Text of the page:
Rather than exhaustively go through each of my subsequent landscape images in detail, I'll compile them in groups (by location and shoot day if possible) and highlight any successes, failures and lessons learned.
To recap, my goal at this stage was to shoot landscapes, buildings or other scenery in order to build my composite images.
I needed to find places that I felt resonated with the idea of the unknown places that can be found in dreams, a landscape of the imagination.
For the next step of my project I realised I had an important practical component missing—locations. By this stage I had a good idea of what I wanted to shoot:
I thought that if I were in a commercial situation I would call on the services of a location agency to help identify suitable places to photograph. Therefore collaborating with a friend who has expertise in the history of Britain and the South East seemed like a promising idea.
Working together we identified two locations near each other that might be useful. Bourne Woods, and Waverley Abbey.
Bourne Woods is a pine forest on hilly and undulating terrain, it's in West Surrey and is publically accessible. Parts of it has been used as film locations in movies such as Gladiator and Thor: The Dark World.
I wasn't sure I needed another image of pine trees, but I wasn't 100% convinced that my previous effort was an interesting enough scene. It seemed to lack something. Perhaps I needed to shoot a larger, more complex scene for the image to be more compelling.
I suspected I might go to the effort of shooting another location and then return to the original, but I pursued the Bourne Woods location anyway. If I couldn't find what I was looking for, it would still have been worthwhile to scout.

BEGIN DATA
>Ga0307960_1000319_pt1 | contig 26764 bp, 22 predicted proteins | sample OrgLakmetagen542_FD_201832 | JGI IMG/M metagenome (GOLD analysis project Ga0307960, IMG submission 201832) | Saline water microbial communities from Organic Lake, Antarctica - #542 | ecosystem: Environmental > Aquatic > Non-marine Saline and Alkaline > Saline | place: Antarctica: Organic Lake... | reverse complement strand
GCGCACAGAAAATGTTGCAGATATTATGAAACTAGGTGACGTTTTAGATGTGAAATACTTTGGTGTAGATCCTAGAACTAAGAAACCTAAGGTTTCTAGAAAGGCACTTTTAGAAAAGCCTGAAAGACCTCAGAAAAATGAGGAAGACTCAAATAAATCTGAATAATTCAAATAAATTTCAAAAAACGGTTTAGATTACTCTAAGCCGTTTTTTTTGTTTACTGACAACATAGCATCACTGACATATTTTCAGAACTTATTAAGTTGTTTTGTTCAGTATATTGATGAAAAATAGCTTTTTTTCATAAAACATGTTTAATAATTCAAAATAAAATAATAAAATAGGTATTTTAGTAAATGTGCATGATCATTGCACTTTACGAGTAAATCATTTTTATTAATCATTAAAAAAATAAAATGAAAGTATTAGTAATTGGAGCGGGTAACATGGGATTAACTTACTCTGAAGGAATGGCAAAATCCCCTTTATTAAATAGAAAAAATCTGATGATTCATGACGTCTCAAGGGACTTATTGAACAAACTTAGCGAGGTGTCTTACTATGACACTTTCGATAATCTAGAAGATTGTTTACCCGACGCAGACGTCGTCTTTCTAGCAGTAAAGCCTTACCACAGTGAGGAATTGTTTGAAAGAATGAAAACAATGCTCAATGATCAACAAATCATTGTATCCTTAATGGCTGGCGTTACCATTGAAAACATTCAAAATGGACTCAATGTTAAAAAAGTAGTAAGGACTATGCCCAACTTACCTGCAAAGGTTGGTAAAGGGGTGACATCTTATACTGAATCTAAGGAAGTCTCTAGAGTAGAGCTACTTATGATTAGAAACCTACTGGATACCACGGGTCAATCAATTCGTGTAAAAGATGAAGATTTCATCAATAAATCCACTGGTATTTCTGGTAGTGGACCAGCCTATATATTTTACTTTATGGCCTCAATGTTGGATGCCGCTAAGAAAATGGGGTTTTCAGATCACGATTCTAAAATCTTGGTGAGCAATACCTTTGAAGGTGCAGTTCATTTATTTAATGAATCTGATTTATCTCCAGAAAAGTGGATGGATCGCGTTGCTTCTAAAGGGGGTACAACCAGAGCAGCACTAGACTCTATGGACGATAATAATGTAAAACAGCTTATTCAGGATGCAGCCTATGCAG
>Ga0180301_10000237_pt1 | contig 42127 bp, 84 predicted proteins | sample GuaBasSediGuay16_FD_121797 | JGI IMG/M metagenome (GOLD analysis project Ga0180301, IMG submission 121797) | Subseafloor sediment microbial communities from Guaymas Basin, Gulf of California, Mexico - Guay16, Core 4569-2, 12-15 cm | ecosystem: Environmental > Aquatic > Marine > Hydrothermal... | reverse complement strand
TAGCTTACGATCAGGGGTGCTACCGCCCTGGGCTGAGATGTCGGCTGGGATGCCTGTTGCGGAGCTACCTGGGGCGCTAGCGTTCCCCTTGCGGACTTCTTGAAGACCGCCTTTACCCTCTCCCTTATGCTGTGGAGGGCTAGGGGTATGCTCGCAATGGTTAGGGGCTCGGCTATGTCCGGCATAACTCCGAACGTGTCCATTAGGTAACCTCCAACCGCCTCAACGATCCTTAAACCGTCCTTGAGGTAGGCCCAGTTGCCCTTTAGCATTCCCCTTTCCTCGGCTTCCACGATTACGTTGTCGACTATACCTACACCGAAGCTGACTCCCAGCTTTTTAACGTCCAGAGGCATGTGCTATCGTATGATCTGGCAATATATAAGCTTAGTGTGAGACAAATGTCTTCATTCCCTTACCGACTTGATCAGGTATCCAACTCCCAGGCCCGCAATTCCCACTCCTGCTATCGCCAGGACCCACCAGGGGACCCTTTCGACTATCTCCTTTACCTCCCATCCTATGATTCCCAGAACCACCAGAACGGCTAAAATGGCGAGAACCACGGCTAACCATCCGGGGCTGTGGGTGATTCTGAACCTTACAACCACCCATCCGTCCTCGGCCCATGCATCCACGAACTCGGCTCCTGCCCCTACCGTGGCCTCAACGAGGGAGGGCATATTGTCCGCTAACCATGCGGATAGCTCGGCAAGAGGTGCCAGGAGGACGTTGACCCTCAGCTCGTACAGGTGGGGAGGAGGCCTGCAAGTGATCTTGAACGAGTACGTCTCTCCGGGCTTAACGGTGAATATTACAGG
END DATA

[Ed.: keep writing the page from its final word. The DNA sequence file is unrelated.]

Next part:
I photographed three locations at Bourne Woods in one afternoon. Again I used focus stacking and panoramic image merging. These are the images I produced.
The image above was the first one I shot. Things I like about it include the light among the trees and the colour but I rejected it because of the closer trees at either end, the oddly flat horizon line and the lack of depth.
Again a painstaking process of focus stacking, bracketing and image merging, but I was pleased with the result. I felt I may have to crop the path to the right of image—I thought the path counteracted my aim for the image.
I like the stump on the left, it reminds me of the broken trees in Henri Rousseau's, 'War or cavalcade of discord'—a painting that I reference in my research for this project here.
I also like the sense of depth that the near and far trees give, and the undulating terrain.
I like this image a great deal but I made a critical mistake in shooting it. There is a hard tradeoff in successfully shooting this, first I wanted a reasonably low ISO, I was shooting at 200. With 200 ISO I could shoot at f8 but only with a long exposure of around a second.
I thought that with focus stacking I could use a relatively wide aperture, but crucially, I hadn't fully understood how much a pine forest moves around in the wind. Most of the trees in this image are significantly motion blurred. Perhaps I should have tried a higher ISO and a shutter speed below 1/60th.
At the time of writing I'm not sure if I can use this image as a final piece, although I would like to.
Once I got home and digitally developed these image I realised that I would need to do some tests to establish what shutter speed will freeze tree trunks, branches and leaves in the wind. If I needed to shoot another forest, I'd be better prepared.
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